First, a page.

The ruling also got Meghan off the hook for misleading the court by denying that she had engaged with the authors of a flattering book about the couple. Her apology for the misstatement, which she blamed on flawed memory, was a PR embarrassment, but Thursday’s decision means it won’t be more than that.
The statement, the court said, had no bearing on the legal question of whether The Mail violated his privacy. “It was, at best, an unfortunate oversight on his part, but it does not seem to me to relate to the issues raised in the grounds of appeal,” said Judge Geoffrey Vos, writing on behalf of the three panels of judges.
Lawyers for the Mail’s publisher, Associated Newspapers, argued that Meghan’s involvement in the attempt to shape the book shows a pattern of careful handling of her public image. As a public figure, they said, she should have been aware that there was a risk that the letter would leak. The Mail obtained the letter, presumably from Mr Markle, and published excerpts from it in February 2019.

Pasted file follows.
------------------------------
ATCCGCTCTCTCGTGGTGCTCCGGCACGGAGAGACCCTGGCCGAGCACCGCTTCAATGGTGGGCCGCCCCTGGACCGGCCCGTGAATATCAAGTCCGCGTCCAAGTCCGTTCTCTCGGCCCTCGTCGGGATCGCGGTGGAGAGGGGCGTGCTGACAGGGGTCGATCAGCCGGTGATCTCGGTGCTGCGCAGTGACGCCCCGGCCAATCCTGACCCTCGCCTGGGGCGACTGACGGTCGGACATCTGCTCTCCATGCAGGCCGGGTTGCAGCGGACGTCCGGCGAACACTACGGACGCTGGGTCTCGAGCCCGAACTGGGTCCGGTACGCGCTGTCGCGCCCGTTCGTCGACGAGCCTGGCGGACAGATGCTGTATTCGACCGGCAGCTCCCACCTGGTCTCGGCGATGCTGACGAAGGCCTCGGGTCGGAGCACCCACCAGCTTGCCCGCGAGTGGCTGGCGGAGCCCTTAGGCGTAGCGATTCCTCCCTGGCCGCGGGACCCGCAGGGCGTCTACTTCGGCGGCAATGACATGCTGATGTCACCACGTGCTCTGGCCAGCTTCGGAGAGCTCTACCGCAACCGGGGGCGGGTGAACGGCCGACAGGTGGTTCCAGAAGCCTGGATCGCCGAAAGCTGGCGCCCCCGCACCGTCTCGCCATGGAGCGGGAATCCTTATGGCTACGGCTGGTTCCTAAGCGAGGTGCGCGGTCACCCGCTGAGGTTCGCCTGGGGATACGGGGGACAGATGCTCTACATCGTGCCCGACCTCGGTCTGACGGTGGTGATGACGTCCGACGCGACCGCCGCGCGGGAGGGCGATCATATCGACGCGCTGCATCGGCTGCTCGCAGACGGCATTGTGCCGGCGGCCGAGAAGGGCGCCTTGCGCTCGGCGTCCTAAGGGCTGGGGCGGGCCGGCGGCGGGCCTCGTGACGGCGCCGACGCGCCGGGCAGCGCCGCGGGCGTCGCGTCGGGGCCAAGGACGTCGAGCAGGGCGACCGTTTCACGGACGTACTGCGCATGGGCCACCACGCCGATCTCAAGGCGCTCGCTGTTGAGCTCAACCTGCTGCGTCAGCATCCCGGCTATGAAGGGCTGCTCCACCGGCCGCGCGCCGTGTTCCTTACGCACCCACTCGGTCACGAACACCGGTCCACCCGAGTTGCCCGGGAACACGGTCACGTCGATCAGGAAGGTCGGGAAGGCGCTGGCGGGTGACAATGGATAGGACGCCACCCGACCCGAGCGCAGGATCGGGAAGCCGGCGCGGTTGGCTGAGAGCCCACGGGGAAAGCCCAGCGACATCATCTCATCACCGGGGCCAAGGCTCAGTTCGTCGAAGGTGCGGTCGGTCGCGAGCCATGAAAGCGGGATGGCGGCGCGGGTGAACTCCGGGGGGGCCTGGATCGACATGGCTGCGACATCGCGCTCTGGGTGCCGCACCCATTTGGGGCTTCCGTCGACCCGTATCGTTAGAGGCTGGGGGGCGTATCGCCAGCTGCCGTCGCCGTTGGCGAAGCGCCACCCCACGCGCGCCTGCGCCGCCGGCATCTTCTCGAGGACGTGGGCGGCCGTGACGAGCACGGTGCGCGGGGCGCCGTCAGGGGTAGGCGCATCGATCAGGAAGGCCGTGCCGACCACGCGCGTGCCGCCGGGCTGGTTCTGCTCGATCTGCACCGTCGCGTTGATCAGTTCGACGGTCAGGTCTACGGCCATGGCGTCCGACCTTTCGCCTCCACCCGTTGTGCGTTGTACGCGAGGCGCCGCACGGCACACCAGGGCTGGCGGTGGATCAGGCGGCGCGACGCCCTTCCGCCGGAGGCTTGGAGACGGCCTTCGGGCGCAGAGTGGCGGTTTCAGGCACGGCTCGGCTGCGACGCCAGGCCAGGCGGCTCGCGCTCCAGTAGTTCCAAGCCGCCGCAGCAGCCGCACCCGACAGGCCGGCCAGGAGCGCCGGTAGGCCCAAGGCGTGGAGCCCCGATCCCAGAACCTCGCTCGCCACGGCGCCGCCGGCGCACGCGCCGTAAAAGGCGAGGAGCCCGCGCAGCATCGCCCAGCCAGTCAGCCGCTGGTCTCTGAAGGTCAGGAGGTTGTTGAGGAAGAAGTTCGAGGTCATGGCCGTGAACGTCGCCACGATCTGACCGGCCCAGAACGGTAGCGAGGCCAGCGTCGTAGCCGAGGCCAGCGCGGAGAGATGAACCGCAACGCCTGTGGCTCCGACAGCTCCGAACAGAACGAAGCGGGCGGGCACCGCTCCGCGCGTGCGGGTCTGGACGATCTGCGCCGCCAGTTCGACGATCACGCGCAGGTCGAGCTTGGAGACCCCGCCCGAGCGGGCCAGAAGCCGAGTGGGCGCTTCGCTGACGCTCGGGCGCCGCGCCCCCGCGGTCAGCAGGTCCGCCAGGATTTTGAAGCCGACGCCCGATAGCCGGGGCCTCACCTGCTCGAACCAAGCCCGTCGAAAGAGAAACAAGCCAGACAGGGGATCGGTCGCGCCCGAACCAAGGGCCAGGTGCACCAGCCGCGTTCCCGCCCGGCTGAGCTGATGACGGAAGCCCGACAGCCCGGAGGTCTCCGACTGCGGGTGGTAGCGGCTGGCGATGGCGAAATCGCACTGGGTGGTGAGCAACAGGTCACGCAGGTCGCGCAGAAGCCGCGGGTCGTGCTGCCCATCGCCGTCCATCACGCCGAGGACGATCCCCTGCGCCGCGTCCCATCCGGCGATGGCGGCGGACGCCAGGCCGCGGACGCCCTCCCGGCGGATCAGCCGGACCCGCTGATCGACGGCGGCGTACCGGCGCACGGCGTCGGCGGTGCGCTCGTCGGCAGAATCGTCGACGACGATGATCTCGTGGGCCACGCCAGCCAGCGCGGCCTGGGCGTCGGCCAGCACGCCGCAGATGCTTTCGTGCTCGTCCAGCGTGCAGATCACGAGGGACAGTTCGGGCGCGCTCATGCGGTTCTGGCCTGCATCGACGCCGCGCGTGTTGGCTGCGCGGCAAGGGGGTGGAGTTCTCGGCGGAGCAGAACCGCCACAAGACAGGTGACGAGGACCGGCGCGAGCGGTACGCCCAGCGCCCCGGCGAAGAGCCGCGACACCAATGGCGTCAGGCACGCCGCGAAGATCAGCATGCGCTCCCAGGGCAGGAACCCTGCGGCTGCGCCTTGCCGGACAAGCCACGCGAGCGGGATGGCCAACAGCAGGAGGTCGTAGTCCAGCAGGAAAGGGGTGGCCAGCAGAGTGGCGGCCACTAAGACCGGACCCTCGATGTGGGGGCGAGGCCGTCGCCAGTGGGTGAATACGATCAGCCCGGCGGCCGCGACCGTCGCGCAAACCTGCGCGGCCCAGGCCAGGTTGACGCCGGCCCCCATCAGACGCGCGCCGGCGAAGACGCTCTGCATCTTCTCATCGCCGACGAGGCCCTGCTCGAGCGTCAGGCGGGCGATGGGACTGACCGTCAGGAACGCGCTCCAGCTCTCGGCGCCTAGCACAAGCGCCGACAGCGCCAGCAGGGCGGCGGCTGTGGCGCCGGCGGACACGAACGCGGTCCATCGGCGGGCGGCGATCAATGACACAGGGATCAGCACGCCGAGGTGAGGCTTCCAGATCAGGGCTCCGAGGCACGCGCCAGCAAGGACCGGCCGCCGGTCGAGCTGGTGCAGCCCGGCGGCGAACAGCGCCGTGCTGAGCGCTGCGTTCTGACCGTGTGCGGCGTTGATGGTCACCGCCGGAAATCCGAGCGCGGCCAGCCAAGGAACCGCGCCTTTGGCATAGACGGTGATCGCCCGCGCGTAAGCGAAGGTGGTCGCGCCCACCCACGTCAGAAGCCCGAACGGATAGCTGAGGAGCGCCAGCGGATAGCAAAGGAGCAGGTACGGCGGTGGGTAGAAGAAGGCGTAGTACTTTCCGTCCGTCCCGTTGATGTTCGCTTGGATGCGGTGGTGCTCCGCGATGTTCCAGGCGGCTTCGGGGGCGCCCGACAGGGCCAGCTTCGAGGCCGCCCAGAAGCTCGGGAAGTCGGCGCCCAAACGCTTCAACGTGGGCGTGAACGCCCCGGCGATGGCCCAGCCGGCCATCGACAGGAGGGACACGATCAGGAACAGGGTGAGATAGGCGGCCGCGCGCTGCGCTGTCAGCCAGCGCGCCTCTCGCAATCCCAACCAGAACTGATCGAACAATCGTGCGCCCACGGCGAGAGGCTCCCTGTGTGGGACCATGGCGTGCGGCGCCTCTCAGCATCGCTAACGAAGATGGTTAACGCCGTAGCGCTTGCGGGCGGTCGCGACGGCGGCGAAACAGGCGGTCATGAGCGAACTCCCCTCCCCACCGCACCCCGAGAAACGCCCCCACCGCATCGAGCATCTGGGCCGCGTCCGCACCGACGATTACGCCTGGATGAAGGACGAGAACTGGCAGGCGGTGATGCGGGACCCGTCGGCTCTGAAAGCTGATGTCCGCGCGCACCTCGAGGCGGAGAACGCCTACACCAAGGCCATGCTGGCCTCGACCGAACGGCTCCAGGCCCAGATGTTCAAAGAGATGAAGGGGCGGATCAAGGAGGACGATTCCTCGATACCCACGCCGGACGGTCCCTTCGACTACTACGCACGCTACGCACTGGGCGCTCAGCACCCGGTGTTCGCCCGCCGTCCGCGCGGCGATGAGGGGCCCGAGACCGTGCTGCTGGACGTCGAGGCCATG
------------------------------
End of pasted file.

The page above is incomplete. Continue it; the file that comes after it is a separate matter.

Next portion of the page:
The Mail cited emails between the Duchess and her then communications secretary Jason Knauf in which she asked him to review a draft of the letter. “Obviously everything I wrote is included in the fact that it could be disclosed, so I was meticulous in my choice of words,” she wrote.
The Duchess, he said, asked if addressing Mr Markle as a ‘daddy’ would be a smart public relations strategy. “Since I’ve never called him that dad,” she wrote, “it may make sense to open as such (although he’s less than paternal), and in the unfortunate case where he would flee, it would pull on the sensitive cords. “